Ergonomics takes the lead in headset design


Research has shown that workers favour ergonomics over style when it comes to the design of their headsets.

The Jabra and YouGov survey of 11,906 office workers revealed that 77% of UK workers prioritised great sound, efficiency and comfort over issues of vanity.

The term ergonomics refers to the applied science of equipment design. For example, the way your headset fits over your ears is the result of ergonomic considerations of ear shape and size.

The findings also revealed that non-headset users had the same concerns as current headset users, as:

  • 68% of non-headset users would use one if it fitted comfortably
  • 77% of non-headset users would wear a wireless headset
  • 78% of non-headset users would wear a headset if the sound quality was great

“Headsets have come a long way since they were first adopted for business use,” said Andrew Doyle, Managing Director, Jabra Business Solutions, UK & Ireland. “Our designers are acutely aware that not only style but also comfort and ergonomics are important features in making a headset attractive for our users.”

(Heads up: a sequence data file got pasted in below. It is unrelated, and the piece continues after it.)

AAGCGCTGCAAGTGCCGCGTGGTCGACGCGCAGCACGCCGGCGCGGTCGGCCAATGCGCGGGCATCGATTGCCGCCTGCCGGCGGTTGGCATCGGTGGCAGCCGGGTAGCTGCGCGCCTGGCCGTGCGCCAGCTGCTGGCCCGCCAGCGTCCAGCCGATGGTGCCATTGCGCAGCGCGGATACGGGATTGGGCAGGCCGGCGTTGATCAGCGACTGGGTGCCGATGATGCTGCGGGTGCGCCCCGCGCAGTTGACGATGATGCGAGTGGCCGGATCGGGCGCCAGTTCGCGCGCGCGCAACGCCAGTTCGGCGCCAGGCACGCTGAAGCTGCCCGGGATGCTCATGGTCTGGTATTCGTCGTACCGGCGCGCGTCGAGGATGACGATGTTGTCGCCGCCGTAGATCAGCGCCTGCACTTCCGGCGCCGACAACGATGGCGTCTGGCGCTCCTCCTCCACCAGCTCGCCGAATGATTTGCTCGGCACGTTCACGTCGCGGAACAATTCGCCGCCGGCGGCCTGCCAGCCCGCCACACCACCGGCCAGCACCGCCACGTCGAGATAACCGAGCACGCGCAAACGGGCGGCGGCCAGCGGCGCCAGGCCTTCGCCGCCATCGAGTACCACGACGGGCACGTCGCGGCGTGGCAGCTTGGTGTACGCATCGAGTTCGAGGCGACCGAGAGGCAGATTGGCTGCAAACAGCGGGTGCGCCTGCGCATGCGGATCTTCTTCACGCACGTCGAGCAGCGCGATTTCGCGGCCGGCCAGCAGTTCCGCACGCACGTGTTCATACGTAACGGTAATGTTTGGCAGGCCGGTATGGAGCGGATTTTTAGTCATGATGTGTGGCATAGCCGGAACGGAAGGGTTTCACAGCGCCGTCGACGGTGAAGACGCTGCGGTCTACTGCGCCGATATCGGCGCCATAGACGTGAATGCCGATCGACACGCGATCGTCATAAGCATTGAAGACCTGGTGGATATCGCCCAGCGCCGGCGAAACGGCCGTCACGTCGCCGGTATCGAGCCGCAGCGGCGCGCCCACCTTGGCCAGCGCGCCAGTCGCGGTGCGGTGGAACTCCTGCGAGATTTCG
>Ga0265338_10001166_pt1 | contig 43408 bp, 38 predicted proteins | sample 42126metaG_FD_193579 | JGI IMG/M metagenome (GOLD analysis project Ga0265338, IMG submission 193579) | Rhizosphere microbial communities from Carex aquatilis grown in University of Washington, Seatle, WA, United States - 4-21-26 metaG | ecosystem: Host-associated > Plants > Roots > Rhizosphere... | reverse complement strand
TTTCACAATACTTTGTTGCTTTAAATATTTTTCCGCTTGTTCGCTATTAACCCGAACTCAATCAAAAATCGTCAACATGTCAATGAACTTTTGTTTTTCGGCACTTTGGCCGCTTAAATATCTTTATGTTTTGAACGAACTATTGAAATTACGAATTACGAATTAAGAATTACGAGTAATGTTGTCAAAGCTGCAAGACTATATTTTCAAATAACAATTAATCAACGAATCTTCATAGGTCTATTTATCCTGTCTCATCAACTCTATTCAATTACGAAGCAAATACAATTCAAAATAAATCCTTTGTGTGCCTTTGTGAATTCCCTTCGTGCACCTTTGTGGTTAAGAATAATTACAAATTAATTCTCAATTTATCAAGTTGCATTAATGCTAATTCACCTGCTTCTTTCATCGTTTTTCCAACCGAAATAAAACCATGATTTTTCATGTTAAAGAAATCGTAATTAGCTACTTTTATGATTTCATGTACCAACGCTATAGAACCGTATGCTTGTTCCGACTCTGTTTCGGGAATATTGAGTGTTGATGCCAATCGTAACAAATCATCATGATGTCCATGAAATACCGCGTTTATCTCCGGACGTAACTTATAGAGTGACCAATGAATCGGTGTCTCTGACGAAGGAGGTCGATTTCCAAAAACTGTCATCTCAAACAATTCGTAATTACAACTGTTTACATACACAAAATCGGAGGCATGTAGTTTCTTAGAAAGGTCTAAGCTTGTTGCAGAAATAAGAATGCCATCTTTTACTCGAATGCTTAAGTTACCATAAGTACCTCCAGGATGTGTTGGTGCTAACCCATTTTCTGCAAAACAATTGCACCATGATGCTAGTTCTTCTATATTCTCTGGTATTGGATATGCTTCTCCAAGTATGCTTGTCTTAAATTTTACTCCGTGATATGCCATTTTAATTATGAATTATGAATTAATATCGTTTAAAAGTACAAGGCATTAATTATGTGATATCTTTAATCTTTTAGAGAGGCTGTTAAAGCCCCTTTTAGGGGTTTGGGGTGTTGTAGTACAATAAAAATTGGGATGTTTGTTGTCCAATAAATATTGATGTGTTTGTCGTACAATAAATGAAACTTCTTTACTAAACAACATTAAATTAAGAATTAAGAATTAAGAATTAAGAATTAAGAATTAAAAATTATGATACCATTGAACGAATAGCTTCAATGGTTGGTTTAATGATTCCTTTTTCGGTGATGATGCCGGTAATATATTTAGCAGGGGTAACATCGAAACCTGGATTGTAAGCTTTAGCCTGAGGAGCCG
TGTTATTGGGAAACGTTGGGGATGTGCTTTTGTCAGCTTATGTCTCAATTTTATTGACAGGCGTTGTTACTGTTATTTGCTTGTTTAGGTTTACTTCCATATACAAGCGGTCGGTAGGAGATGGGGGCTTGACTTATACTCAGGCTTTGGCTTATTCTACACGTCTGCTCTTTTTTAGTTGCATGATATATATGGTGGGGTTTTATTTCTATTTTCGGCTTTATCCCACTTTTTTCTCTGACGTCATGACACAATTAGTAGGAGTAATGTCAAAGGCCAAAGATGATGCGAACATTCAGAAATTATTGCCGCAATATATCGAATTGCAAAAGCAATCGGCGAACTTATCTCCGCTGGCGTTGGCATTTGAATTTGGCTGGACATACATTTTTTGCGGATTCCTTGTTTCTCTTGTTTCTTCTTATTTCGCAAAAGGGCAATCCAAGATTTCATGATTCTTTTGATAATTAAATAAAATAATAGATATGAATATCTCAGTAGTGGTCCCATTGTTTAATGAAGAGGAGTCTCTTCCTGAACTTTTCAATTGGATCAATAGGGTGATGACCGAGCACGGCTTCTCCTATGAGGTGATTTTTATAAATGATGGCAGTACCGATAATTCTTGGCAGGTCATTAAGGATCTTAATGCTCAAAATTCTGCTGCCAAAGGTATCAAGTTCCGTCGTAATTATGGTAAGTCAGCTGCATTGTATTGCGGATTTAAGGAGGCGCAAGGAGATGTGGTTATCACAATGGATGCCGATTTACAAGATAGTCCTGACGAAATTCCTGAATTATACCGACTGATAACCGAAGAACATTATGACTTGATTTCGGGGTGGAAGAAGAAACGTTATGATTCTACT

The use of a headset also increases work efficiency, as the survey showed:

  • 62% of users reported catching more calls after switching to a corded headset
  • 75% of users reported catching more calls after switching to a wireless headset

“We are pleased to hear that our products make our users feel efficient,” said Andrew Doyle, “especially because all of our research shows that headset users are more productive.”

This increased efficiency has resulted in 50% of non-users believing that headsets are no longer just for call centre agents or technicians, but are also practical for all office and mobile workers.

Published On: 4th Sep 2013 - Last modified: 22nd Mar 2017
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